Extended gauge theories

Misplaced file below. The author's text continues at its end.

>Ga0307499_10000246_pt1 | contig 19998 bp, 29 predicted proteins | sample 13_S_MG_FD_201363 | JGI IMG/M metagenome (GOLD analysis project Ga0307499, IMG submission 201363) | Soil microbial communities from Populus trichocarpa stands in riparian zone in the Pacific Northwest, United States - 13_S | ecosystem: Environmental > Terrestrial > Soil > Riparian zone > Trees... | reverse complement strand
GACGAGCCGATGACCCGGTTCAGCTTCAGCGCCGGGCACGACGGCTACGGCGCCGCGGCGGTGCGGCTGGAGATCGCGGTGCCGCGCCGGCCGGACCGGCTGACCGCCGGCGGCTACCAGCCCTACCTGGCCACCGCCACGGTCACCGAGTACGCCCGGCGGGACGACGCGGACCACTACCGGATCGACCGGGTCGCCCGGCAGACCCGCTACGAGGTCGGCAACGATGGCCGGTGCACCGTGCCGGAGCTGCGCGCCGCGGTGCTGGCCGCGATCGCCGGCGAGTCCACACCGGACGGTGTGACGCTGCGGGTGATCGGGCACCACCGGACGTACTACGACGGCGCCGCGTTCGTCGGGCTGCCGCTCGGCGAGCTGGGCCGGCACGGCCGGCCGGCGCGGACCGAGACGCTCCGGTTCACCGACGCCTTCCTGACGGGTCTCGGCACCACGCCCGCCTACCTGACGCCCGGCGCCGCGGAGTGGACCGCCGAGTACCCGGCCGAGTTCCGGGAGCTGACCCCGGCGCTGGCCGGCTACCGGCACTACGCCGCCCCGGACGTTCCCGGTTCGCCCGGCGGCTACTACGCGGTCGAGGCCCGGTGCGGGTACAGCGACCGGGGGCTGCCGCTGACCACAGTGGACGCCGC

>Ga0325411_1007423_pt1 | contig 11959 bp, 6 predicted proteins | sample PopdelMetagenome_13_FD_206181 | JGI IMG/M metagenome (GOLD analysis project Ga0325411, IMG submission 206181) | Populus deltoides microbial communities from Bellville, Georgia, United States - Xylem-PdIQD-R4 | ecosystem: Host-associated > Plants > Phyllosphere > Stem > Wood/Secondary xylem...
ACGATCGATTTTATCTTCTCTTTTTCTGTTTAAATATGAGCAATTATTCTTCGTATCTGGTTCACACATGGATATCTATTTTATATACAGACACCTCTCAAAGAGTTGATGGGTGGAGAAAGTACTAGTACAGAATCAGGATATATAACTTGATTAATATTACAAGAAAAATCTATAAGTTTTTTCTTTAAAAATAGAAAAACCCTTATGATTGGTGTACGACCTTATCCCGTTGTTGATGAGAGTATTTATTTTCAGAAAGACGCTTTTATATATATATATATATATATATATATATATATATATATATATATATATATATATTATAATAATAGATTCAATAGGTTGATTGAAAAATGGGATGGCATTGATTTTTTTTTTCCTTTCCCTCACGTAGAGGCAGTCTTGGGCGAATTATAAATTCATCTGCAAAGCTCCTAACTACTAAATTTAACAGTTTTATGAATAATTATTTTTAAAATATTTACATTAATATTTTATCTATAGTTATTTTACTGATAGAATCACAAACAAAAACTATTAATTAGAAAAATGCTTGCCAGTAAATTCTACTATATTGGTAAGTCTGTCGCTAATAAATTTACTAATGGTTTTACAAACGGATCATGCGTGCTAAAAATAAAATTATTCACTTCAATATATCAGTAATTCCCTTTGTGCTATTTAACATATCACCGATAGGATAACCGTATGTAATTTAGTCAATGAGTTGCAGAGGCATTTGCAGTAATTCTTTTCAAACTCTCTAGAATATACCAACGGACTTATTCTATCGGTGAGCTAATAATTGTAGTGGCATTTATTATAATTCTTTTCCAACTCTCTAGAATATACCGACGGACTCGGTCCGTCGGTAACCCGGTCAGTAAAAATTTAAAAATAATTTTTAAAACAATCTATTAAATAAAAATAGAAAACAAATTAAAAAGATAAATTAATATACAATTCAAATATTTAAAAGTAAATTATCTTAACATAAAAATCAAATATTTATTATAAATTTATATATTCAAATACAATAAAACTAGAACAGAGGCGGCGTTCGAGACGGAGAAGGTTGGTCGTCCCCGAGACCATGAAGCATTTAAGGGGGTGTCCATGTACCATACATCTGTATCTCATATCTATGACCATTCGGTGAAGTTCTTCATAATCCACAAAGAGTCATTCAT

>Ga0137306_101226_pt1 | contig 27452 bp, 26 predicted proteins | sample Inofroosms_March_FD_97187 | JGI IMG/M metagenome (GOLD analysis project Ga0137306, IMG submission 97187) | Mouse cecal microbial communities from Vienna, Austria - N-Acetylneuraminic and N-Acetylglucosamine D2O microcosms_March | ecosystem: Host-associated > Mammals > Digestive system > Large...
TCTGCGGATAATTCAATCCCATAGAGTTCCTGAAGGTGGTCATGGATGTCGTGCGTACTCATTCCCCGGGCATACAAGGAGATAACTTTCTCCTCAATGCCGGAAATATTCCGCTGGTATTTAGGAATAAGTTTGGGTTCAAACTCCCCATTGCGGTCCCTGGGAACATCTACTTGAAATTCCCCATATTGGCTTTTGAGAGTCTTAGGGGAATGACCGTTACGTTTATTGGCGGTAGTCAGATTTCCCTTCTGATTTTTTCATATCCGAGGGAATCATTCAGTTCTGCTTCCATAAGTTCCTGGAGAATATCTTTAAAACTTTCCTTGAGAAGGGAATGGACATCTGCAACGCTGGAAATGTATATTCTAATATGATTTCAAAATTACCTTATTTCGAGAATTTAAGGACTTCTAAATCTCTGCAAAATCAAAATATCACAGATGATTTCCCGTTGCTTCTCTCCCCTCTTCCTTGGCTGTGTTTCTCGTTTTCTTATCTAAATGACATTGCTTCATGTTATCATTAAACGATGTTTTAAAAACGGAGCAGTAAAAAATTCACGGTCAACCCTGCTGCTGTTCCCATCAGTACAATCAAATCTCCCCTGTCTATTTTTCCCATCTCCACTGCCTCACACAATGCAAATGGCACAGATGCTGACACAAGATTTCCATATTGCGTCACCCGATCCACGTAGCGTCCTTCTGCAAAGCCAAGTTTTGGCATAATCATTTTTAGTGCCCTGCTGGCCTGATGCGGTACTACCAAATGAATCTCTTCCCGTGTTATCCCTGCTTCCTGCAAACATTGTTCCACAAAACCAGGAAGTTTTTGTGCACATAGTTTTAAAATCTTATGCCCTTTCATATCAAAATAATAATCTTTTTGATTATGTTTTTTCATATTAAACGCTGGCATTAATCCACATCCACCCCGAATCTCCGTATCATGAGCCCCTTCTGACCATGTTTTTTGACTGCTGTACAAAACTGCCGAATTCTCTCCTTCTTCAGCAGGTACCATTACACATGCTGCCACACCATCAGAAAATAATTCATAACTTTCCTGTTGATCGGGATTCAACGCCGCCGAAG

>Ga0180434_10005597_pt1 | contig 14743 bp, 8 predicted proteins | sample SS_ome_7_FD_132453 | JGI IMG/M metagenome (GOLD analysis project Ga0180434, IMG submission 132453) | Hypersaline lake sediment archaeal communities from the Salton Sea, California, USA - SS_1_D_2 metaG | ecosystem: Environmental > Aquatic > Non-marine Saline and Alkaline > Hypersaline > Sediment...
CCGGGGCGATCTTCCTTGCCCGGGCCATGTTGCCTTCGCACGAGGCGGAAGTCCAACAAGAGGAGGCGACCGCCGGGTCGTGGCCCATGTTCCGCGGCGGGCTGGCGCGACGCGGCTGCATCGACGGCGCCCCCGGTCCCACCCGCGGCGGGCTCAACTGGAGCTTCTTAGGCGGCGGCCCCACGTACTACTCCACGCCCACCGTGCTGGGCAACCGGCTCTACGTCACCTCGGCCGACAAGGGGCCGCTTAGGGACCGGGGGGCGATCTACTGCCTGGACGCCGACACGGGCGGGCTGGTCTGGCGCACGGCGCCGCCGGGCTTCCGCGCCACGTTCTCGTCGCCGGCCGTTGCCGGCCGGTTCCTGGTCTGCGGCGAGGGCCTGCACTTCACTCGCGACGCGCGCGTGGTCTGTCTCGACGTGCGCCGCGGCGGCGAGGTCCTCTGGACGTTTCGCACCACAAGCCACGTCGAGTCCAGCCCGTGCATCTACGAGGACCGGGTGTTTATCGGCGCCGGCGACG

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Extended gauge theories R. Aldrovandi Citation: Journal of Mathematical Physics 32, 2503 (1991); doi: 10.1063/1.529144 View online: http://dx.doi.org/10.1063/1.529144 View Table of Contents: http://scitation.aip.org/content/aip/journal/jmp/32/9?ver=pdfcov Published by the AIP Publishing This article is copyrighted as indicated in the article. Reuse of AIP content is subject to the terms at: http://scitation.aip.org/termsconditions. Downloaded to IP: On: Mon, 17 Mar 2014 13:04:04 Extended gauge theories R. AldrovandP) Laboratoire de Physique Thborique (Unitb Associke au CNRS no 769). Institut Henri Poincark, Universit6 Pierre et Marie Curie, II, rue Pierre et Marie Curie, 75231 Paris Cedex 05, France (Received 22 January 1991; accepted for publication 7 May 1991) A scheme inspired in Lie algebra extensions is introduced that enlarges gauge models to allow some coupling between space-time and gauge space. Everything may be written in terms of a generalized covariant derivative including usual differential plus purely algebraic terms. A noncovariant vacuum appears, introducing a natural symmetry breaking, but currents satisfy conservation laws alike those found in gauge theories. I. INTRODUCTION The phenomenological successesof the standard model encompassing the Weinberg-Salam model and QCD brought about an optimistic hope that gauge theories would provide the clue to the whole question of fundamental processes.It was anticipated that gravitation would also submit to ajoint picture and a more general, unified theory would be found including and surpassing both the standard model and General Relativity. However, as the years went by, it was realized that such high expectations were not being fulfilled. The large number of free parameters in electroweak theory, the difficulties with grand unification, the lasting frustation concerning the quark confinement problem and the dogged resistence of gravitation to submit to the standard gauge scheme have progressively changed those feelings. Experimental results are more then enough a guarantee that gauge theories are fundamental indeed, but theory would say that they must be somehow enlarged, the present dominating trends being those involving strings and supersymmetry. We wish here to examine the first steps into another, quite different kind of generalization of gauge theories, inspired in the theory of Lie algebra extensions. Experience in gravitational gauge modeling strongly suggests a coupling between spacetime and gauge space, while gauge models presuppose a strict local separation between them. The aim will be to find an acceptable compromise between these two conflicting positions. The general ideas are exposed in Sec. II, where attention is called to the fact that independence between space-time and gauge space is equivalent to the adjoint character of the gauge potential. It follows in Sec. III a purely descriptive resume on the subject of Lie algebra extensions,“2 in reality an adaptation of material on group extensions3v4 which is more abundant in the physical literature. In the next section some homological language’ is introduced and the previous results translated into it. The tone is rather pedagogical, introducing algebraic terminology via analogy with the supposedly known language of differential forms. Although modern treatments of the subject make use of general modules,6 we prefer to follow here the physically more intuitive J’ On sabatical leavefrom Instituto de Fisica Teorica, UNESP, SaoPaulo, Brazil. aproach using representations (or better, actions). This also allows us the consideration of the casein which neither algebra reduces to a module of the other and leads to a difference with respect to usual treatments, with the use of algebravalued cochains instead of the module-valued ones. “Noncommutative” modules are extensively used in noncommutative geometry,’ so that our approach is more akin in spirit to cyclic cohomology. Progressive introduction of bundle language hopefully paves the way to a later comparison with the geometrical approach to gauge theories. In order to keep notation and language at a reasonable level of simplicity, we adopt a rather free way of speaking, forgetting about sections, pull-backs, etc. whenever they are not essential. An algebraic derivative appears, in terms of which cohomology of representations has a treatment formally similar to the cohomology of differential forms. Group extensions have been used3 in the sixties to provide the formal proof of the socalled no-go theorems, or the theorems of McGlinn type.8 Such theorems forbade coupling between internal and spacetime symmetries at the algebraic level, an interdiction circumvented by gauge theories through the introduction of local vector fields. A brief outline on vector fields on manifolds and of the bundle structure of gauge theories is given in Sec. V. In this case, of course, usual differentials are also at work, and it turns out that everything can be written in terms of generalized derivatives, sums of usual and algebraic derivatives. Finally, the general field equations leading to what we claim to be the natural generalizations of Yang-Mills equations are given in Sec. VI. Generalized source currents satisfy, rather surprisingly, a conservation law analogous to the covariant divergenceless of currents in gauge theories. II. GAUGE SPACE AND SPACE-TIME Separation between space-time and internal space is inherent to the subjacent geometrical structure in the gauge scheme, a differentiable fiber bundle which is a smooth manifold combining “internal” gauge space and space-time in such a way that the total space is locally a direct product of both. In very simple words, disregarding sections and pullbacks, around any point of the bundle there exists a neighborhood on which a “separated” basis {X,} = {X0,X,> is defined for the local vector fields, the first m ( = space-time dimension) fields X0 representing a basis for space-time 2503 J. Math. Phys. 32 (9), September 1991 0022-2488/91/092503-10$03.00 @ 1991 American Institute of Physics 2503 This article is copyrighted as indicated in the article. Reuse of AIP content is subject to the terms at: http://scitation.aip.org/termsconditions. Downloaded to IP: On: Mon, 17 Mar 2014 13:04:04 fields and the remaining Xi representing a basis for the gauge group algebra. In such “direct product” basis’ the members will have commutation relations of the form [X0&] =fCo*xc, [X,26] = 0, (2.1) [X,,X, ] = cj,,q. The right-hand term in the first relation represents merely the possible anholonomicity of the space-time basis, which we shall keep for a while because it gives a similar aspect to the two algebras involved. The vanishing of the second commutator signals the separation between space-time and the gauge space, the direct-product character of the association of the algebras generated by the X,‘s and the X,‘s: In pedant language, the fields Xi’s respond to the action of the X0’s according to the null representation. Equations (2.1) summarize the basic, underlying background into which the gauge potentials are to be inserted. In the presence of a connection (or gauge potential) a = X,aj the X@‘sare replaced by the covariant derivatives XL = X0 - CCX’~,, in terms of which the commutation relations become [x:,x;] =fC&X; - Fj&Xj, [x;,xj] = 0, (2.2) [X,,X,] = C’,,x,. This new basis is sometimes called the “horizontal lift” basis. The fields {X,) keep forming an ideal of the total field algebra and a representation of the gauge group algebra. The coefficients F" uh=Xo(ahh)-XXb(ah,)--fc,,ah,-CC~a',a/h (2.3) represent the connection curvature (gauge field strength). The vanishing of the second commutator requires now that X, (aj, ) = Cihiako, (2.4) a condition also used to obtain (2.3). Of course, this only says that a belongs to the adjoint representation and is the expected behavior of a connection under infinitesimal gauge transformations, but it is important to notice this relation between a's adjointness and the independence between “internal” gauge space and space-time. Fields on manifolds generate one-dimensional local transformation groups. A field Y responds to the action generated by a field X according to the Lie derivative L, Y = [X, Y ] and the commutation relations describe the actions of transformations generated by the fields on each other. The second relation says that space-time fields do not “feel” gauge transformations and gauge fields do not “feel” space-time transformations. Anholonomicity being unessential, the X, in (2.1) may be seenas representing the generators of the group of translations on space-time. The presence of a connection modifies these translation generators to Xi, thereby altering space-time homogeneity. Through the Lie derivative, the presence of the fields X, will affect every tensor on the bundle. Ethos of such effect will arrive at the associated bundles, formed by space-time combined with group multiplets to which particles are attributed. Each multiplet will carry a representation of the gauge group, The covariant derivative on such associated bundles will have, instead of the fields Xi, their representative operators acting on the given representation. The gauge generators Xi, kept unmodified, do not respond to space-time transformations at all. We would of course expect something different were we to build a gauge model for the space-time symmetries themselves. In reality, the local underlying geometrical structure of gaugetheories iscompletely fixed by the above commutation relations, becauseof the Jacobi identities. The Jacobi identi- ty for three space-time fields Xi, X ;, X : gives the Bianchi identity [x~,[G?-q] -I- [x:,[xhG]] = -{X;W”,,) +XfW,,,) + [X&crx~]] +X;V’“,,) +fd,,F’,, +fda,Fj,, +fdbcFjud~X=O, or, in invariant language, (2.5) dF+ [a$] =o. (2.6) The Jacobi identity for three fields Xi, Xi, and Xi gives [x~~[xL?xj]] + [xi,[xL>x;l]] f [x~,[X,lX~]] = - fK,(Fj,,) + C’ihFh,,)Xj = 0, (2.7) which simply statesthe covariance of the curvature under gauge transformations: also F belongs to the adjoint repre- sentation Consequently, the commutation rules (2.2) do contain the basic geometrical background, to which of course dynamics is to be added. We can introduce dynamics through a Lagrangian or by the “duality rule” which states” that the field equations are, in the sourceless case,just (2.5), (2.6) written for the dual Fof F, X,Fiah+fcabFjac~- Cjkiak,FiUb = x : F'"b + f', q-j", = 0, which is the same as dFi- [a&=0. (2.8) Noether source currents are then added to the right-hand side. This rule has the advantage of giving the correct Geld equations even when no Lagrangian is present,” as is the casewhen the gauge group is non-semisimple.‘2 From (2.8) follows a severe constraint on the source current J, dj- [a,& =O. (2.9) This property ensures the gauge invariance of the total (gauge field plus sources) system. The commutation relations above suppose a very special association, on the bundle, of the two algebras {X,} and (Xi) of the representatives of space-time fields and gauge group left-invariant fields. Algebra associations are the object of the theory of Lie algebra extensions, We shall see below how this theory, besides providing some new insight on gauge theories in general, suggests a modification of the above relations to [XlZi] =fcabXf -F”abXj -P/,X,> [x:,x,] = CjujXj, (2.10) 2504 J. Math. Phys., Vol. 32, No. 9, September 1991 R. Aldrovandi 2504 This article is copyrighted as indicated in the article. Reuse of AIP content is subject to the terms at: http://scitation.aip.org/termsconditions. Downloaded to IP: On: Mon, 17 Mar 2014 13:04:04 [X,,X,] = c&q. The second relation admits now a coupling between gauge and space-time transformations, of which the additional “curvature*‘,8 is a measure. The (modified) translation generators act on the gauge generators no more through the null representation, but according to a representation determined by the coefficients Cj,,. Some coupling of the sort must exist if gravitation is to be given by a gauge theory related to space-time symmetries, obviously not indifferent to translations. III. LIE ALGEBRA EXTENSIONS Let L be a Lie algebra with generators J, and commutation relations [Jct,J,] =fCobJc. (3.1) Consider a vector space Von which a representationp of L is defined. p is a mapping of L into the set of automorphisms of K p:L+Aut( V), p:J, -p(J, 1. It is helpful to take a basis {X,) on Vand seeeachp (J, ) as a matrix with elements [p(Jo )I’, = C/i, with the representation acting according to (3.2) p(Jo 1Cx,1 = C’aixJ- (3.3) More precisely, p is an action of L on V, that is, a mapping p:L 8 v- v, leading each pair (J,, Xi ) into C’,X,EV. It is preferable to use the word actioninstead of representation(which we shall nevertheless be using rather freely for its intuitive value), since J, -+p(J, ) is not aprioria homomorphism. Whenp is a homomorphism, Vis the carrierspaceof the representation. As long as V is simply a vector space, V is an L module, but we shall below drop this condition. Let US recall that a Lie algebra L consists of an underly- ing vector space on which an antisymmetric internal oper- ation [, ] L is defined which satisfies the Jacobi identity. In particular, any vector space like Vabove may be considered as a commutative Lie algebra, generated by matrices X, such that [X0X’] F’= 0. (3.4) It is more economical to consider once and for all the general case coming out when Vis not simply a vector space, or a commutative algebra, but a nontrivial algebra by itself. This means that we have instead [x,,xJ] ,’ = ‘ /‘ ,J& (3.5) with C ly some structure constants. Of course, V is then no more a simple L module and we actually have the action of an algebra on the other (which modern authors prefer to call an operation’” ). A particular example occurs when L= V and the matrices (3.2) with elements [p(J, )I’, =fCoh gen- erate the adjoint representation of L. Consider now the direct srlm L $ V of the underlying vector space of L and the underlying vector space of V. How can we combine the algebras L and V to get a larger Lie algebra E with underlying vector space L $ V? The direct product case is well known, which appears when, once absorbed into E, both L and Vconstitute subalgebras ignoring each other: every element of L commutes with every element of V. The general answer is, however, that L and V may be combined in various ways to give different algebras E (the extendedalgebras), depending mainly on the action of L on E. We want to obtain E as an “extension of L by V” and now proceed to discuss under which conditions E deserves such a name. To begin with, once L and Vare “immersed” in the larger vector space L EI V, the operation [ ,lE in E does not necessarily coincide with those ofL and V.Furthermore, once [ ,] E is defined, there will be conditions on the structure coefficients, coming from the Jacobi identities. And then, when such conditions are satisfied, the particular algebra E obtained depends on the action of L on V, on how the origi- nal representation behaves when considered in the enlarged space. A first condition, justifying the expression “extension by V,” is that V be simply included in L EI V. More formally, the mapping i: V-E is an inclusion and preserves the algebra V.This means that i is an algebra isomorphism and the E bracket [ ,] E will, when restricted to the {X,}, coincide with that of (3.5): [Xi,XjlE = [Xi,Xj] y = C”,X,Ei( v). (3.6) This is the action of i( V) on i( V) itself. We shall identify i( V) = Vas long as it does not lead to confusion. Concerning the insertion of L into E, things are more interesting when the mapping a:L + E, o:J, --+X0, taking L into E is not necessarily an algebra homomorphism. Because we wish to consider the extensions coming through the given representation p, the automorphisms representing the action of L on i( V) are written [X0,X,]. =p(J,)(X,) = CiuiTG( V). (3.7) This expression and (3.6) say that i( V) is a normal subalge- bra (an ideal) of the extended algebra. The commutation rules of E will be (3.6), (3.7) and the expression for [X, ,X, ] E. The X,‘s would provide a linear (or uector) rep- resentation of L if they just mimic the behavior of the JO’s, [X,&]. =fcotlL (3.8) but in fact this is not necessarily the case for a general action of L on a(L). The general relation emerging is of the form [xo,xb] E =fCohXc -Bjubxj9 (3.9) the last term measuring the homomorphism breaking. This expression may be viewed as depicting automorphisms of E acting on the XU’s. In this case, when acting on its own representatives X,, the automorphisms induced by the action ofL do not necessarily yield results restricted to u(L). This sub- space is not necessarily a closed subalgebra: the /?‘U,,‘s are 2505 J. Math. Phys., Vol. 32, No. 9, September 1991 R. Aldrovandi 2505 This article is copyrighted as indicated in the article. Reuse of AIP content is subject to the terms at: http://scitation.aip.org/termsconditions. Downloaded to IP: On: Mon, 17 Mar 2014 13:04:04 precisely some constant (in the present purely algebraic context) components measuring the departure of the action from a(L). For linear representations, p’,, = 0 and CTwill be a Lie algebra homomorphism. When V is commutative, representations satisfying ( 3.9) are usually called projective representations in Physics literature.‘4*15 We shall eventually usethe same terminology in the present more general context. deficit, the real short-term interest rate, the expected inflation rate, or the world interest rate, a negative relationship with the nominal effective exchange rate, and an unclear relationship with the percent change in real GDP. In comparison, the equilibrium long-term interest rate in the standard closedeconomy loanable funds model (Hoelscher, 1986) can be written as (10) The equilibrium long-term interest rate in the standard open-economy loanable funds model (Cebula, 1988, 1994, 1997a, 1997b, 1998, 1999, 2000, 2003) is given by (11) where NCF is the net capital inflow. The sign of NCF should be negative as an increase in the net capital inflow to Slovakia would shift the supply of loanable funds to the right and reduce the equilibrium long-term interest rate. 3. EMPIRICAL RESULTS The data were collected from the October 2009 edition of the International Financial Statistics, which is published by the International Monetary Fund. The dependent variable is Slovakia’s government bond yield. Because the data for the government deficit are only available during 2006.Q1 – 2007.Q4 with 8 observations, B is represented by the ratio of government borrowing to GDP. Due to incomplete data for the Treasury bill rate, the real short-term interest rate is represented by the real money market rate to test a potential substitution effect. Y is represented by the percent change in real GDP at the 2005 price. The expected inflation rate is represented by the lagged inflation rate based on the consumer price index. To reduce multicollinearity, the lagged EU government bond yield is chosen to represent the world interest rate. ε is represented by the nominal effective exchange rate. An increase in the nominal effective exchange rate means appreciation of the Slovak currency. NCF is represented by the ratio of the net capital inflow to GDP where the net capital inflow is the sum of the portfolio, direct and other investments in the financial account. The data for the government bond yield before 2000.Q3 and the data for the money market rate 62 Government Borrowing and the Long-Term Interest Rate after 2008.Q4 are not available. Hence, the sample ranges from 2000.Q3 to 2008. Q4. As shown in Table 1, based on the unrestricted cointegration rank test, there are 2 cointegrating relations. Therefore, there is a long-term stable relationship among the variables. Table 1. Unrestricted Cointegration Rank Test (Maximum Eigenvalue) Hypothesized Max-Eigen 0.05 No. of CE(s) Eigenvalue Statistic Critical Value None * 0.920727 81.11551 46.23142 At most 1 * 0.715977 40.27837 40.07757 At most 2 0.605054 29.72820 33.87687 At most 3 0.504136 22.44650 27.58434 At most 4 0.295154 11.19285 21.13162 At most 5 0.228419 8.298043 14.26460 At most 6 Notes: 0.028020 0.909452 3.841466 Max-eigenvalue test indicates 2 cointegrating relations at the 5% level. * denotes rejection of the hypothesis at the 0.05 level **MacKinnon-Haug-Michelis (1999) p-values Prob.** 0.0000 0.0475 0.1446 0.1984 0.6280 0.3492 0.3403 Table 2 plots the residual histogram and presents the normality test for the error terms. As shown, the Jarque-Bera statistic of 4.01 is smaller than the critical value of 9.21 at the 1% level or 5.99 at the 5% level. Hence, the null hypothesis of a normal distribution of the error terms cannot be rejected. Table 3 reports the estimated regression and related statistics. The Newey-West generalized least squares (GLS) method is employed in order to yield consistent estimates for the covariance and standard errors. As shown, 91.5% of the variation in the government bond yield can be explained by the right-hand side variables with significant coefficients. Except for the coefficient of the growth rate of real GDP, all other coefficients are significant at the 1% or 5% level. The government bond yield is positively associated with the ratio of government borrowing to GDP, the real money market rate, the expected inflation rate, the EU government bond yield, and it is negatively affected by the nominal effective exchange rate. 63 Economic Annals, Volume LV, No. 184 / January − March 2010 Table 2. The Jargue-Bera Normality Test of the Regression Residuals Table 3. Estimated Regression of the Government Bond Yield for Slovakia based on the Extended Loanable Funds Model Variable C B RS Y πe R* ε Coefficient -0.822985 1.602431 0.232864 0.009744 0.979523 1.479321 -0.017698 Std. Error 0.776459 0.673581 0.072405 0.012127 0.337383 0.276401 0.006003 t-Statistic -1.059920 2.378974 3.216114 0.803528 2.903296 5.352087 -2.948262 Prob. 0.2986 0.0247 0.0034 0.4287 0.0073 0.0000 0.0065 R-squared 0.930380 Adjusted R-squared 0.914909 Akaike inform. criterion 1.477811 Schwarz criterion 1.792062 F-statistic 60.13645 Prob (F-statistic) 0.000000 Sample period 2000.Q3 – 2008.Q4 N Notes: 34 C is the constant. B is the ratio of government borrowing to GDP. RS is the real money market rate. Y is the percent change in real GDP. πe is the expected inflation rate. R* is the EU government bond yield. ε is the nominal effective exchange rate. 64 Government Borrowing and the Long-Term Interest Rate Several different versions are considered to determine whether the outcomes may vary. If the 10-year U.S. government bond yield replaces the EU government bond yield, its positive coefficient will be significant at the 5% level, the positive coefficient of the nominal effective exchange rate will be insignificant, and other results will be similar. If the lagged nominal effective exchange rate replaces the nominal effective exchange rate, its negative coefficient is significant at the 10% level, and other results are similar. If the SKK/USD exchange rate replaces the nominal effective exchange rate, its positive coefficient will be significant at the 1% level, but the coefficients of the ratio of government borrowing to GDP, the real money market rate, and the expected inflation rate will be insignificant at the 10% level. To save space, details are not printed here and will be available upon request. When the standard closed-economy loanable funds model in equation (10) is considered in empirical work, the value of the adjusted R2 is 0.845, and the sign and significance of all the coefficients are similar to those reported in Table 3. When the standard open-economy loanable funds model in equation (11) is considered, the value of the adjusted R-squared is 0.830, the positive coefficient of the ratio of the net capital inflow to GDP is insignificant at the 10% level, and other results are similar to the closed-economy loanable funds model. Hence, the inclusion of the EU government bond yield and the nominal effective exchange rate increases the value of adjusted R-squared of the regression and improves the explanatory power of the behaviour of the Slovak government bond yield. 4. SUMMARY AND CONCLUSIONS This paper has applied an extended open-economy loanable funds model to examine whether the Slovak long-term interest rate would be affected by government borrowing and other selected macroeconomic variables. The results show that more government borrowing would raise the government bond yield and that a higher real money market rate, a higher expected inflation rate, a higher EU government bond yield, and a lower nominal effective exchange rate would raise the Slovak government bond yield. In the standard closed-economy loanable funds model without including the EU government bond and the nominal effective exchange rate, similar results for other variables are found. In the standard open-economy loanable funds model, except that the positive coefficient of the ratio of the net capital inflow to GDP is insignificant at the 10% level, other results are similar to those found in the standard closed-economy loanable funds model. Hence, the EU government bond yield and the nominal 65 Economic Annals, Volume LV, No. 184 / January − March 2010 effective exchange rate incorporated in this study increase the explanatory power of the behaviour of the government bond yield. There are several policy implications. The significant coefficient of the ratio of government borrowing to GDP implies that pursing expansionary fiscal policy to stimulate the economy would raise the long-term government bond yield and crowd out part of private investment expenditures. It suggests that the multiplier effect of increased government deficit spending would not change much due to crowding-out. In the open-economy loanable funds model, the world interest rate and the exchange rate need to be considered as international investors search for better returns in determining the supply of loanable funds to Slovakia or other countries. 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